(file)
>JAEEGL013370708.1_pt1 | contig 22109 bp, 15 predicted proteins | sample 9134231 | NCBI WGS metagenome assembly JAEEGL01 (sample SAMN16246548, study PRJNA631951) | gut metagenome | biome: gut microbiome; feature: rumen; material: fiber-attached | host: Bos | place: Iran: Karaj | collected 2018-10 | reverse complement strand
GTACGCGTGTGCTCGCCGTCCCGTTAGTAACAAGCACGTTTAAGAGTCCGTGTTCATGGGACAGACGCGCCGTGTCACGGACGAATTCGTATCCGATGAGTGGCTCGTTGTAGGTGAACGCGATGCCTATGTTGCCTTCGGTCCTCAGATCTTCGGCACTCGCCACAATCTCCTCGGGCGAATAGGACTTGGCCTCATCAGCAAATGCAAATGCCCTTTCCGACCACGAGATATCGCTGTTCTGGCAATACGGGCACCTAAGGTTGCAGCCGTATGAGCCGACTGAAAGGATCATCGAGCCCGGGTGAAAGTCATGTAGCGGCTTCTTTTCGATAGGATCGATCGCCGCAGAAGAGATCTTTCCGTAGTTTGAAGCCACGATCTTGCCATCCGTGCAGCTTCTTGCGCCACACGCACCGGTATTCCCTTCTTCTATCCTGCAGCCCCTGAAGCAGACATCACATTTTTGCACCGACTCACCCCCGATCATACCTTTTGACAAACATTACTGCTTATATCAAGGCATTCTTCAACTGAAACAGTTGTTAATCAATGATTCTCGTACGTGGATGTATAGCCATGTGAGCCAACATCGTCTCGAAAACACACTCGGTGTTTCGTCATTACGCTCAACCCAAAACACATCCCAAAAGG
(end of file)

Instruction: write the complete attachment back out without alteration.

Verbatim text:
>JAEEGL013370708.1_pt1 | contig 22109 bp, 15 predicted proteins | sample 9134231 | NCBI WGS metagenome assembly JAEEGL01 (sample SAMN16246548, study PRJNA631951) | gut metagenome | biome: gut microbiome; feature: rumen; material: fiber-attached | host: Bos | place: Iran: Karaj | collected 2018-10 | reverse complement strand
GTACGCGTGTGCTCGCCGTCCCGTTAGTAACAAGCACGTTTAAGAGTCCGTGTTCATGGGACAGACGCGCCGTGTCACGGACGAATTCGTATCCGATGAGTGGCTCGTTGTAGGTGAACGCGATGCCTATGTTGCCTTCGGTCCTCAGATCTTCGGCACTCGCCACAATCTCCTCGGGCGAATAGGACTTGGCCTCATCAGCAAATGCAAATGCCCTTTCCGACCACGAGATATCGCTGTTCTGGCAATACGGGCACCTAAGGTTGCAGCCGTATGAGCCGACTGAAAGGATCATCGAGCCCGGGTGAAAGTCATGTAGCGGCTTCTTTTCGATAGGATCGATCGCCGCAGAAGAGATCTTTCCGTAGTTTGAAGCCACGATCTTGCCATCCGTGCAGCTTCTTGCGCCACACGCACCGGTATTCCCTTCTTCTATCCTGCAGCCCCTGAAGCAGACATCACATTTTTGCACCGACTCACCCCCGATCATACCTTTTGACAAACATTACTGCTTATATCAAGGCATTCTTCAACTGAAACAGTTGTTAATCAATGATTCTCGTACGTGGATGTATAGCCATGTGAGCCAACATCGTCTCGAAAACACACTCGGTGTTTCGTCATTACGCTCAACCCAAAACACATCCCAAAAGG